Biocommunication between Plants and Pollinating Insects through Fluorescence of Pollen and Anthers

Biocommunication between Plants and Pollinating Insects through Fluorescence of Pollen and Anthers Flowering plants attract pollinators via various stimuli such as odor, color, and shape. Factors determining the foraging behavior of pollinators remain a major theme in ecological and evolutionary research, although the floral traits and cognitive ability of pollinators have been investigated for centuries. Here we show that the autofluorescence emitted from pollen and anthers under UV irradiation may act as another attractant for flower-visiting insects. We have identified fluorescent compounds from pollen and anthers of five plant species as hydroxycinnamoyl derivatives. The fluorescent compounds are also shown to quench UV energy and exhibit antioxidant activity, indicating a function as protectants of pollen genes from UV-induced damage. A two-choice assay using honeybees in the field demonstrated that they perceived the blue fluorescence emitted from the fluorescent compounds and were attracted to it. This result suggested that the fluorescence from pollen and anthers serves as a visual cue to attract pollinators under sunlight. http://www.deepdyve.com/assets/images/DeepDyve-Logo-lg.png Journal of Chemical Ecology Springer Journals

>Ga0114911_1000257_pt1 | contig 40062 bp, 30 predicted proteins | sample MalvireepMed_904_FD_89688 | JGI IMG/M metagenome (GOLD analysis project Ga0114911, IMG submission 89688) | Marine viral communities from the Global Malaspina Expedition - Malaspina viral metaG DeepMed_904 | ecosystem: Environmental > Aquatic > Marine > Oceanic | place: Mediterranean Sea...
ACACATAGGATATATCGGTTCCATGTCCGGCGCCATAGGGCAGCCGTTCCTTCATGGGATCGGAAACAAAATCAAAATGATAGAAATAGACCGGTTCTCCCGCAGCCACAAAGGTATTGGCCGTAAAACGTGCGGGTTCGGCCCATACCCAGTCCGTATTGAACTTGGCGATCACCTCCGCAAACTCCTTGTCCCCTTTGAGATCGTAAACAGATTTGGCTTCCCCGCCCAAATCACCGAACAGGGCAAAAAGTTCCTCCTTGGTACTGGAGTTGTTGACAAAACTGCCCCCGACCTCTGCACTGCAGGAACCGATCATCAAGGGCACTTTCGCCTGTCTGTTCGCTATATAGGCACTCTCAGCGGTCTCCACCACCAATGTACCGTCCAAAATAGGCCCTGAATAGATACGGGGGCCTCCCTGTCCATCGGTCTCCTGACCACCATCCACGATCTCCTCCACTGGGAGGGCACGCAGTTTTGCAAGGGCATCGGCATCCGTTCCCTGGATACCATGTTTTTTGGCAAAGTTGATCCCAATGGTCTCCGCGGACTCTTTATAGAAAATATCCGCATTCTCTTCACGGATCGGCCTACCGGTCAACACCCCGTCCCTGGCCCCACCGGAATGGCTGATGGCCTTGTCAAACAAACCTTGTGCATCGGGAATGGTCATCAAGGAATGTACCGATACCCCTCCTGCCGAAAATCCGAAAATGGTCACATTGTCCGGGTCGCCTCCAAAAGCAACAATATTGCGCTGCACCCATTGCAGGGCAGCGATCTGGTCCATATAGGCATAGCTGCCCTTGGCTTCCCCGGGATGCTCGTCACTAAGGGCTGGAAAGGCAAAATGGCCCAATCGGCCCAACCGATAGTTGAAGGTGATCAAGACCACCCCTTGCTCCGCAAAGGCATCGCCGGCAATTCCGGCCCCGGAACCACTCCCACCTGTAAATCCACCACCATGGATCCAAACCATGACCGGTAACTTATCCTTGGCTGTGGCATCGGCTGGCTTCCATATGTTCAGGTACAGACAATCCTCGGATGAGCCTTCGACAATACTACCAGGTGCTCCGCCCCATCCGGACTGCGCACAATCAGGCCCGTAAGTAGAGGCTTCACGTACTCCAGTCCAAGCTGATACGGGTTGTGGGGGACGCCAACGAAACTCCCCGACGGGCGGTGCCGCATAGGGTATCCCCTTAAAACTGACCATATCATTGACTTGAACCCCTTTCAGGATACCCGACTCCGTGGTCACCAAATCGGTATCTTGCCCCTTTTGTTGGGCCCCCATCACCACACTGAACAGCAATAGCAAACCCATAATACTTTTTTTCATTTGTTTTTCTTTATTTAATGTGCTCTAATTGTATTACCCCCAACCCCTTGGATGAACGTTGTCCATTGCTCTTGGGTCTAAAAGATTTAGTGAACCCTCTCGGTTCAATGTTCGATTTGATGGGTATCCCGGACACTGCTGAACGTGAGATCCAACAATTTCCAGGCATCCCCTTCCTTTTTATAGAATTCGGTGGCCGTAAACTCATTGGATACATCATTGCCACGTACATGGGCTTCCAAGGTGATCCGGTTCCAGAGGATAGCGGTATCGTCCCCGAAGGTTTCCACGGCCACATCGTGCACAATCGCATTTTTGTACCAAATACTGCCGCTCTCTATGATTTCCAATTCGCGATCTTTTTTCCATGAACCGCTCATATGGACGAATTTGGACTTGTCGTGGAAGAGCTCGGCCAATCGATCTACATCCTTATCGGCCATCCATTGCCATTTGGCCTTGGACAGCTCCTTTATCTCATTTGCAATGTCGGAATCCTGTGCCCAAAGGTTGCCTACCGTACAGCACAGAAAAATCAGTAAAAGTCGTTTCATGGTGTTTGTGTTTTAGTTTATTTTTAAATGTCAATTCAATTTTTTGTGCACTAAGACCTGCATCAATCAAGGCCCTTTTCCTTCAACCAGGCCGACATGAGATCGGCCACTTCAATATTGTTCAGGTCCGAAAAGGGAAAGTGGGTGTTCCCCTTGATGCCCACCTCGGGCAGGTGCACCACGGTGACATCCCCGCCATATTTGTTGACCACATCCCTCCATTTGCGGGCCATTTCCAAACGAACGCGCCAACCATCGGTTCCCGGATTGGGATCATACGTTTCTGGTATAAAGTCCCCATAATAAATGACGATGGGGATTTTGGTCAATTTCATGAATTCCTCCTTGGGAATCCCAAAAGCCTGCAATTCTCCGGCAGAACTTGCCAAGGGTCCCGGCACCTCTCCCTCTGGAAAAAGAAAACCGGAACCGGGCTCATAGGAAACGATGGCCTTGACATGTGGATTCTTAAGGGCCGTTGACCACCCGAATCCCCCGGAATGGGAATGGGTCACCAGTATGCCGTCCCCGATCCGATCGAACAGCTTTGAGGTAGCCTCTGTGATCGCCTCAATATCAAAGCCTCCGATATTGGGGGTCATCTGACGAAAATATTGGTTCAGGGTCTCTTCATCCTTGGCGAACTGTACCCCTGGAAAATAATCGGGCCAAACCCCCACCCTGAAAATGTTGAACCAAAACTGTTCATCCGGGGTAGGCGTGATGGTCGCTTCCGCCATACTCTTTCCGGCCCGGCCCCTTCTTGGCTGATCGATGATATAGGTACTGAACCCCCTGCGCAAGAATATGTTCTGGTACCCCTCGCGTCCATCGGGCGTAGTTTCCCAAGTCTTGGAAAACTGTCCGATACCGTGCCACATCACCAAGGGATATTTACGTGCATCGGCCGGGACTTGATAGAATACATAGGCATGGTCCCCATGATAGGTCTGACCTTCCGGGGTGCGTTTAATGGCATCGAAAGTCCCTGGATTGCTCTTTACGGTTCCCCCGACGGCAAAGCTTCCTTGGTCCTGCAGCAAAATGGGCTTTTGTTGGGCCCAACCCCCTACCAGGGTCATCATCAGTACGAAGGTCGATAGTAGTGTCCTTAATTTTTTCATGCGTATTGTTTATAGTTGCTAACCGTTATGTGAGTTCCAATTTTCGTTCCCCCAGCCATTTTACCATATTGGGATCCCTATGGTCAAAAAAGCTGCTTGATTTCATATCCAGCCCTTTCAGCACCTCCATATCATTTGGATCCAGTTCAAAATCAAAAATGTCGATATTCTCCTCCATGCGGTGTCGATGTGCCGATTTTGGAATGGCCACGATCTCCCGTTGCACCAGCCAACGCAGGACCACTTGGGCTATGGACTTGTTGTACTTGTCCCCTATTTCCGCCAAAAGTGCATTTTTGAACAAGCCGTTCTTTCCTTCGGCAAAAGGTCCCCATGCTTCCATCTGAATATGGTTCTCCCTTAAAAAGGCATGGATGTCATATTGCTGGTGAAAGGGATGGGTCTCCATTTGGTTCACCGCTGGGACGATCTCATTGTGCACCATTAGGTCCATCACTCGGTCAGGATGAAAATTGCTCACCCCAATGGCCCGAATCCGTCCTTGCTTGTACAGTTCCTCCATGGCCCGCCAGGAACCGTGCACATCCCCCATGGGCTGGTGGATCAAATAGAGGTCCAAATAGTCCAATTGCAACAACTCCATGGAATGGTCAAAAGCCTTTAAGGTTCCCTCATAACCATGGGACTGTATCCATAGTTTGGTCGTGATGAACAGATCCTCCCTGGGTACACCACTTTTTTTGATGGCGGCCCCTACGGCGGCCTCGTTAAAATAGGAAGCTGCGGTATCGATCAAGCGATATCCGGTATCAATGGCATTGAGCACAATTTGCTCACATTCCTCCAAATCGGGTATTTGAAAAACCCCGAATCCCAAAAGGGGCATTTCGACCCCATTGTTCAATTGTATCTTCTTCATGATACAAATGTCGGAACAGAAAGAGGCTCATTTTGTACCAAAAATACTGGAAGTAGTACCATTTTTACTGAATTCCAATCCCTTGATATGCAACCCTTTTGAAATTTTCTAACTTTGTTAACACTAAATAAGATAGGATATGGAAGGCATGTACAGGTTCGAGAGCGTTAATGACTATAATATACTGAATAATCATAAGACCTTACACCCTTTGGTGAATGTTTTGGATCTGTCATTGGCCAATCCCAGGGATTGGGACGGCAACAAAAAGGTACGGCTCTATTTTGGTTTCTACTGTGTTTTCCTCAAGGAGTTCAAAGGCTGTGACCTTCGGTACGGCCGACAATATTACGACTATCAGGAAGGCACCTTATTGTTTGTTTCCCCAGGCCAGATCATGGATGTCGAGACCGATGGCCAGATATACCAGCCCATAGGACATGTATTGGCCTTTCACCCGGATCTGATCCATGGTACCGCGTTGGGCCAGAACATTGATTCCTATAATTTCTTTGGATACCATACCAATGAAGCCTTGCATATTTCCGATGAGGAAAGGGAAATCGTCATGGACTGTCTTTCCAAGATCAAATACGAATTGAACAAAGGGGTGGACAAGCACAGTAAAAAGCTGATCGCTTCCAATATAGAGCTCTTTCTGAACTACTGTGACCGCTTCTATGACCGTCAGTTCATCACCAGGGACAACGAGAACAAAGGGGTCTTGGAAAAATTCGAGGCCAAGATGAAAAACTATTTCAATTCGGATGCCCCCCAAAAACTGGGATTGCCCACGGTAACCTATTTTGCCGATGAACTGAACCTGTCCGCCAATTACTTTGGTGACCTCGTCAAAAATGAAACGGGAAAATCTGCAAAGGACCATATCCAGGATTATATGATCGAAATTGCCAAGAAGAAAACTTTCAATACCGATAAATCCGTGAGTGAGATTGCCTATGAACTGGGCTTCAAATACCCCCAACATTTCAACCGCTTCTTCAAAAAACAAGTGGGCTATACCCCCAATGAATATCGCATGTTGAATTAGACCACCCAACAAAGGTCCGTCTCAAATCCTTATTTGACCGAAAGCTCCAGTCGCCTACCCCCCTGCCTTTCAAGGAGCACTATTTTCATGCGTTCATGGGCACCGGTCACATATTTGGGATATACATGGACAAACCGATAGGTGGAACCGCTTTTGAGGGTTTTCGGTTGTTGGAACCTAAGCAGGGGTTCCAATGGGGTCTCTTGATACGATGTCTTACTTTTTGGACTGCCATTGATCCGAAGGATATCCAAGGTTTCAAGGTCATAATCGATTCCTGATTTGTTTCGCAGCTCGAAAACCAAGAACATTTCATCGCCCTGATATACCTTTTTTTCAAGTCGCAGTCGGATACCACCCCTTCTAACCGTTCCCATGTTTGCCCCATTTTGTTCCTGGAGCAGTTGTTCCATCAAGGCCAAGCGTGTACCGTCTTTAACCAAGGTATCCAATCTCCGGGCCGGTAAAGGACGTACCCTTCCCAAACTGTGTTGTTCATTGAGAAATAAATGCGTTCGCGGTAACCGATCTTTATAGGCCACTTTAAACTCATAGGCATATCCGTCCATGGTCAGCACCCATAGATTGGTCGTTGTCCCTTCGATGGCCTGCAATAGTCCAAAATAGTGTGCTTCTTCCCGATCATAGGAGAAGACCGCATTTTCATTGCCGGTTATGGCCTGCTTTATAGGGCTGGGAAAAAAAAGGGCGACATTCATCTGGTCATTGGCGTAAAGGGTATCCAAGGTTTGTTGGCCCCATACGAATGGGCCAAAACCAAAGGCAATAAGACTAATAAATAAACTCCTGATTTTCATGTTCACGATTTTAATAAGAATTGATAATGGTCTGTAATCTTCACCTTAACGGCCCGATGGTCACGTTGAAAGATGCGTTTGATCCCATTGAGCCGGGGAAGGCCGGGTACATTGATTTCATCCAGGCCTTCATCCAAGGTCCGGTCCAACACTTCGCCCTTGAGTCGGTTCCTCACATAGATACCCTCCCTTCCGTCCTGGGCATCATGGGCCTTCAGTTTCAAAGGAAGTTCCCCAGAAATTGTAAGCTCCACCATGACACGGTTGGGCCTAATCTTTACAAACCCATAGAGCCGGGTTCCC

Biocommunication between Plants and Pollinating Insects through Fluorescence of Pollen and Anthers

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Publisher
Springer Journals
Copyright
Copyright © 2018 by Springer Science+Business Media, LLC, part of Springer Nature
Subject
Life Sciences; Ecology; Biochemistry, general; Entomology; Biological Microscopy; Agriculture
ISSN
0098-0331
eISSN
1573-1561
D.O.I.
10.1007/s10886-018-0958-9
Publisher site
See Article on Publisher Site

Abstract

Flowering plants attract pollinators via various stimuli such as odor, color, and shape. Factors determining the foraging behavior of pollinators remain a major theme in ecological and evolutionary research, although the floral traits and cognitive ability of pollinators have been investigated for centuries. Here we show that the autofluorescence emitted from pollen and anthers under UV irradiation may act as another attractant for flower-visiting insects. We have identified fluorescent compounds from pollen and anthers of five plant species as hydroxycinnamoyl derivatives. The fluorescent compounds are also shown to quench UV energy and exhibit antioxidant activity, indicating a function as protectants of pollen genes from UV-induced damage. A two-choice assay using honeybees in the field demonstrated that they perceived the blue fluorescence emitted from the fluorescent compounds and were attracted to it. This result suggested that the fluorescence from pollen and anthers serves as a visual cue to attract pollinators under sunlight.

Journal

Journal of Chemical EcologySpringer Journals

Published: May 2, 2018

References

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